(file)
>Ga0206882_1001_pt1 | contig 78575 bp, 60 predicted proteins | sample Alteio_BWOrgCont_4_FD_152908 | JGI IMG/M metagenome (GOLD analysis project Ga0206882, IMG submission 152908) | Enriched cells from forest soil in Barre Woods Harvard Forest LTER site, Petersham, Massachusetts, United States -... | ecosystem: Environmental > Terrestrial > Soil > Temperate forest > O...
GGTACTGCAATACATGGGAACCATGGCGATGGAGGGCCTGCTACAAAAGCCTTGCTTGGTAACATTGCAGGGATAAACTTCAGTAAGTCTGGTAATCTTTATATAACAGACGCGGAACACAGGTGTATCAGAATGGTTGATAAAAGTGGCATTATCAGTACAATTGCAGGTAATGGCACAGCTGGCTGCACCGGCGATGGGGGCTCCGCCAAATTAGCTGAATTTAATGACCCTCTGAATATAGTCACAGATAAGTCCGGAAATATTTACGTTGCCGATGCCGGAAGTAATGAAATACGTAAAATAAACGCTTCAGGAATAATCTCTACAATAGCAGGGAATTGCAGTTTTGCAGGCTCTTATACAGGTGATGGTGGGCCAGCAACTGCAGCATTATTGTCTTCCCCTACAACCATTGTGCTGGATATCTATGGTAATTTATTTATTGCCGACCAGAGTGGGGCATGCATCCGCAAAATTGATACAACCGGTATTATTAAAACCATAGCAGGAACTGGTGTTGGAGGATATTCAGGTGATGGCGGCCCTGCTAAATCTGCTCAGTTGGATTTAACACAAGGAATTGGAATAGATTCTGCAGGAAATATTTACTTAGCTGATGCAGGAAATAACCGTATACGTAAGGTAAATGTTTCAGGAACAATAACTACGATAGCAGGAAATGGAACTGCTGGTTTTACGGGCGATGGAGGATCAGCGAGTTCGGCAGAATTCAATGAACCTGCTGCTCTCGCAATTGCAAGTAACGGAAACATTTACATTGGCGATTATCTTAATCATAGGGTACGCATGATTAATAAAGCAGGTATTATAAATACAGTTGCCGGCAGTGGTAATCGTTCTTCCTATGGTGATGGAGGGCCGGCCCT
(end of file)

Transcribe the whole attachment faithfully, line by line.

>Ga0206882_1001_pt1 | contig 78575 bp, 60 predicted proteins | sample Alteio_BWOrgCont_4_FD_152908 | JGI IMG/M metagenome (GOLD analysis project Ga0206882, IMG submission 152908) | Enriched cells from forest soil in Barre Woods Harvard Forest LTER site, Petersham, Massachusetts, United States -... | ecosystem: Environmental > Terrestrial > Soil > Temperate forest > O...
GGTACTGCAATACATGGGAACCATGGCGATGGAGGGCCTGCTACAAAAGCCTTGCTTGGTAACATTGCAGGGATAAACTTCAGTAAGTCTGGTAATCTTTATATAACAGACGCGGAACACAGGTGTATCAGAATGGTTGATAAAAGTGGCATTATCAGTACAATTGCAGGTAATGGCACAGCTGGCTGCACCGGCGATGGGGGCTCCGCCAAATTAGCTGAATTTAATGACCCTCTGAATATAGTCACAGATAAGTCCGGAAATATTTACGTTGCCGATGCCGGAAGTAATGAAATACGTAAAATAAACGCTTCAGGAATAATCTCTACAATAGCAGGGAATTGCAGTTTTGCAGGCTCTTATACAGGTGATGGTGGGCCAGCAACTGCAGCATTATTGTCTTCCCCTACAACCATTGTGCTGGATATCTATGGTAATTTATTTATTGCCGACCAGAGTGGGGCATGCATCCGCAAAATTGATACAACCGGTATTATTAAAACCATAGCAGGAACTGGTGTTGGAGGATATTCAGGTGATGGCGGCCCTGCTAAATCTGCTCAGTTGGATTTAACACAAGGAATTGGAATAGATTCTGCAGGAAATATTTACTTAGCTGATGCAGGAAATAACCGTATACGTAAGGTAAATGTTTCAGGAACAATAACTACGATAGCAGGAAATGGAACTGCTGGTTTTACGGGCGATGGAGGATCAGCGAGTTCGGCAGAATTCAATGAACCTGCTGCTCTCGCAATTGCAAGTAACGGAAACATTTACATTGGCGATTATCTTAATCATAGGGTACGCATGATTAATAAAGCAGGTATTATAAATACAGTTGCCGGCAGTGGTAATCGTTCTTCCTATGGTGATGGAGGGCCGGCCCT